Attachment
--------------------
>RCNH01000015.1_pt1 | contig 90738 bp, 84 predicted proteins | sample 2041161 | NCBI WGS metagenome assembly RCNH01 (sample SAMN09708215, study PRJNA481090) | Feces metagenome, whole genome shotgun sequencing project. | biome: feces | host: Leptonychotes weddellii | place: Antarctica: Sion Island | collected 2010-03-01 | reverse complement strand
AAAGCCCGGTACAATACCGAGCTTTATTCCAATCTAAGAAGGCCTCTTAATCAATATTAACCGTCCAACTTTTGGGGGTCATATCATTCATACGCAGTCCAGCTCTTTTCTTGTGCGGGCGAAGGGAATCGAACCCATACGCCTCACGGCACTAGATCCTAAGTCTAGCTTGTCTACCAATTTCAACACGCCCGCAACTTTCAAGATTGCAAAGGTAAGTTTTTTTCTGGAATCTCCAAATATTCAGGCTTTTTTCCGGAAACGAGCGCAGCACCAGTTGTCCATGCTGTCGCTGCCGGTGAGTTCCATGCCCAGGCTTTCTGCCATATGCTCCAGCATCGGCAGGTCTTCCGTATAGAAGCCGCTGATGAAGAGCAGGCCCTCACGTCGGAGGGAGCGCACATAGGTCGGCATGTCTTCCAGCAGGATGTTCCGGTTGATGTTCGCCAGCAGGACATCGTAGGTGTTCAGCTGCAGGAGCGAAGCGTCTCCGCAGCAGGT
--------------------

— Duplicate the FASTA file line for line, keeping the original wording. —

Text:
>RCNH01000015.1_pt1 | contig 90738 bp, 84 predicted proteins | sample 2041161 | NCBI WGS metagenome assembly RCNH01 (sample SAMN09708215, study PRJNA481090) | Feces metagenome, whole genome shotgun sequencing project. | biome: feces | host: Leptonychotes weddellii | place: Antarctica: Sion Island | collected 2010-03-01 | reverse complement strand
AAAGCCCGGTACAATACCGAGCTTTATTCCAATCTAAGAAGGCCTCTTAATCAATATTAACCGTCCAACTTTTGGGGGTCATATCATTCATACGCAGTCCAGCTCTTTTCTTGTGCGGGCGAAGGGAATCGAACCCATACGCCTCACGGCACTAGATCCTAAGTCTAGCTTGTCTACCAATTTCAACACGCCCGCAACTTTCAAGATTGCAAAGGTAAGTTTTTTTCTGGAATCTCCAAATATTCAGGCTTTTTTCCGGAAACGAGCGCAGCACCAGTTGTCCATGCTGTCGCTGCCGGTGAGTTCCATGCCCAGGCTTTCTGCCATATGCTCCAGCATCGGCAGGTCTTCCGTATAGAAGCCGCTGATGAAGAGCAGGCCCTCACGTCGGAGGGAGCGCACATAGGTCGGCATGTCTTCCAGCAGGATGTTCCGGTTGATGTTCGCCAGCAGGACATCGTAGGTGTTCAGCTGCAGGAGCGAAGCGTCTCCGCAGCAGGT